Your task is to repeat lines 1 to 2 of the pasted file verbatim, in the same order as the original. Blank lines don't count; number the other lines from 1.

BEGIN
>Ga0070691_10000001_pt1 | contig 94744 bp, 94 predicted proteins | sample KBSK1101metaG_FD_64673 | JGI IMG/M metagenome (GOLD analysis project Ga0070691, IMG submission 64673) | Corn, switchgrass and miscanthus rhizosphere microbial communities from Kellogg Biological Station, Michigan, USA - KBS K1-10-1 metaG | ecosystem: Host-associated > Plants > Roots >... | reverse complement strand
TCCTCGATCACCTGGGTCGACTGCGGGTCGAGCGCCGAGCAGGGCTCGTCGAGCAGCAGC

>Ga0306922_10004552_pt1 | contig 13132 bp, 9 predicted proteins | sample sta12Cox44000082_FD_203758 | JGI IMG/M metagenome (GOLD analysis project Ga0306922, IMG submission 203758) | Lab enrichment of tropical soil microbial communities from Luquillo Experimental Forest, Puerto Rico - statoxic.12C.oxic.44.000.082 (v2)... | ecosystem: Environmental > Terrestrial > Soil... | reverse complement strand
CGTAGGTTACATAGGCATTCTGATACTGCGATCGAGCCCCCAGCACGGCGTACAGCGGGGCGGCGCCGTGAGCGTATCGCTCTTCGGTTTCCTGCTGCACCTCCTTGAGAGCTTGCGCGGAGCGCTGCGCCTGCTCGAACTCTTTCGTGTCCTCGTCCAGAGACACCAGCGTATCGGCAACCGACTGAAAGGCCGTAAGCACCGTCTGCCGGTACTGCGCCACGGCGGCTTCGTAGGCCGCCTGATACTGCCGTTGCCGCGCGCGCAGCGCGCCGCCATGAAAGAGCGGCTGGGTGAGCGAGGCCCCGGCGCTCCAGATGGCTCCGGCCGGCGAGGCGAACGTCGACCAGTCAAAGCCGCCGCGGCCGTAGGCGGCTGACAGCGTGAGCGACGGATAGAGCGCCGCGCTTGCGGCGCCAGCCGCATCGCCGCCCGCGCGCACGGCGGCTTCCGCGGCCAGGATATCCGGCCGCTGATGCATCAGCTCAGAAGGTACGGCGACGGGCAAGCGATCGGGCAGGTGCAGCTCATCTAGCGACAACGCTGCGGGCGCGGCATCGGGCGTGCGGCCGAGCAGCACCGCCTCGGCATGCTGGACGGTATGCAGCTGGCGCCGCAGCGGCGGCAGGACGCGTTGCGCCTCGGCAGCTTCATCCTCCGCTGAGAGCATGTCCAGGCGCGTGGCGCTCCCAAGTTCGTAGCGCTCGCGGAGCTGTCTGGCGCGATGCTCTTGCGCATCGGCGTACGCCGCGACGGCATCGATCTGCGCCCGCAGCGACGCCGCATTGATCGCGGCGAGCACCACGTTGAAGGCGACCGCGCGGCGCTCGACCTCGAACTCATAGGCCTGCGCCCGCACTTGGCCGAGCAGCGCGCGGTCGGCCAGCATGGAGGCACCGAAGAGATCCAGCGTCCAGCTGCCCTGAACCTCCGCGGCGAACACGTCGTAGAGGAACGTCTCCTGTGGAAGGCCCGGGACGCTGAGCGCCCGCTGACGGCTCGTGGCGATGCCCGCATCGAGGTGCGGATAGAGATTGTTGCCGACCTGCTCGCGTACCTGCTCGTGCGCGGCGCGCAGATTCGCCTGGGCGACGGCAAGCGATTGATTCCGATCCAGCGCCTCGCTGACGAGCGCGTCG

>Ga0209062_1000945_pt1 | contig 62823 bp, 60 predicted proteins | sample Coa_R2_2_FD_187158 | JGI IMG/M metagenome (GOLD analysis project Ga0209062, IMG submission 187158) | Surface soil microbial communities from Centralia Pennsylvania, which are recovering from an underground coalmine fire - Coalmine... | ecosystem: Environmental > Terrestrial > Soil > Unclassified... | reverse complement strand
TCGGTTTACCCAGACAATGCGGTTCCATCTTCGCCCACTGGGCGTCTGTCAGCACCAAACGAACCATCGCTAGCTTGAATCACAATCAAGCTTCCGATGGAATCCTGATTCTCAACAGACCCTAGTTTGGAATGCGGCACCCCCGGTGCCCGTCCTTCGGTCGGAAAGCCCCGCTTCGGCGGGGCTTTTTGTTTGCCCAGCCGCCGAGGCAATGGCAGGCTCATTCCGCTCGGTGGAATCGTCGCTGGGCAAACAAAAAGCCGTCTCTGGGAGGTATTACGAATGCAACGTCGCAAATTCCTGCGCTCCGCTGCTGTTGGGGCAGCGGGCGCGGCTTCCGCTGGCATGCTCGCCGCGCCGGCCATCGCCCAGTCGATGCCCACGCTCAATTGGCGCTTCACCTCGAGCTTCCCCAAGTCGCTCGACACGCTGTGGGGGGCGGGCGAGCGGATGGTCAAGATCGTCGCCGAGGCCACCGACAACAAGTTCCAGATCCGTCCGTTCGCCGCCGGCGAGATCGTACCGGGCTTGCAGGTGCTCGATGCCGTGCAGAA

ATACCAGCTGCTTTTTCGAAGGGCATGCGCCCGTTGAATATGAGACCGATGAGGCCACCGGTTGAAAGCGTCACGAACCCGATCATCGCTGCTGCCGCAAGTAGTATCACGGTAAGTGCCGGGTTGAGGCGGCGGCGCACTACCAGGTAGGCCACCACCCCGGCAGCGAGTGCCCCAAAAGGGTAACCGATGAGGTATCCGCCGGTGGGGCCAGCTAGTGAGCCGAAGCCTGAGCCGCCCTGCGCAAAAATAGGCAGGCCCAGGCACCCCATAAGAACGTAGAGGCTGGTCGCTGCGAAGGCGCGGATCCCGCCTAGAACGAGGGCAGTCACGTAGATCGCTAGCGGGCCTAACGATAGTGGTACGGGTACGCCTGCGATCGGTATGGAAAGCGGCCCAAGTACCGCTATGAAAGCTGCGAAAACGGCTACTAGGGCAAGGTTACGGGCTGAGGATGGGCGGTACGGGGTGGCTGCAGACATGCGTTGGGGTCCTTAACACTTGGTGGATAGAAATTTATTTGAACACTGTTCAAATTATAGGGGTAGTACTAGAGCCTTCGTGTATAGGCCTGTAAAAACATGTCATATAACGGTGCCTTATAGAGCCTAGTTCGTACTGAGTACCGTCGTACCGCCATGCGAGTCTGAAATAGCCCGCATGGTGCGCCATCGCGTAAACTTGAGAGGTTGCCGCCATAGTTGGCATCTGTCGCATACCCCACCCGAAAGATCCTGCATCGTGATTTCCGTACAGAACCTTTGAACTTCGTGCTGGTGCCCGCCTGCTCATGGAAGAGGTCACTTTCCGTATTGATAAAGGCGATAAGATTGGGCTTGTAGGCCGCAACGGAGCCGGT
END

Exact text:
>Ga0070691_10000001_pt1 | contig 94744 bp, 94 predicted proteins | sample KBSK1101metaG_FD_64673 | JGI IMG/M metagenome (GOLD analysis project Ga0070691, IMG submission 64673) | Corn, switchgrass and miscanthus rhizosphere microbial communities from Kellogg Biological Station, Michigan, USA - KBS K1-10-1 metaG | ecosystem: Host-associated > Plants > Roots >... | reverse complement strand
TCCTCGATCACCTGGGTCGACTGCGGGTCGAGCGCCGAGCAGGGCTCGTCGAGCAGCAGC